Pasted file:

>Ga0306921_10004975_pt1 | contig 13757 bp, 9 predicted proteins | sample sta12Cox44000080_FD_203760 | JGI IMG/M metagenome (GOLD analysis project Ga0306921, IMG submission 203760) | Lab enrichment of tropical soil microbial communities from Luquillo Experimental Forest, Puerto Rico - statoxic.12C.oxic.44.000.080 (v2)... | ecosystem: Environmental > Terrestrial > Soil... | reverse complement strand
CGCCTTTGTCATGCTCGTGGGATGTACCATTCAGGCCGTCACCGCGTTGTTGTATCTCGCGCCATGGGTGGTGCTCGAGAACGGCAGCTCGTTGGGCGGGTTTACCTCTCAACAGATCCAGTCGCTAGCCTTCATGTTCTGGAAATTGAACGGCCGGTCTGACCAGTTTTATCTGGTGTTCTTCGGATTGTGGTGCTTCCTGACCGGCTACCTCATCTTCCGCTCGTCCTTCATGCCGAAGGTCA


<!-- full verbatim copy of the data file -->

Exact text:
>Ga0306921_10004975_pt1 | contig 13757 bp, 9 predicted proteins | sample sta12Cox44000080_FD_203760 | JGI IMG/M metagenome (GOLD analysis project Ga0306921, IMG submission 203760) | Lab enrichment of tropical soil microbial communities from Luquillo Experimental Forest, Puerto Rico - statoxic.12C.oxic.44.000.080 (v2)... | ecosystem: Environmental > Terrestrial > Soil... | reverse complement strand
CGCCTTTGTCATGCTCGTGGGATGTACCATTCAGGCCGTCACCGCGTTGTTGTATCTCGCGCCATGGGTGGTGCTCGAGAACGGCAGCTCGTTGGGCGGGTTTACCTCTCAACAGATCCAGTCGCTAGCCTTCATGTTCTGGAAATTGAACGGCCGGTCTGACCAGTTTTATCTGGTGTTCTTCGGATTGTGGTGCTTCCTGACCGGCTACCTCATCTTCCGCTCGTCCTTCATGCCGAAGGTCA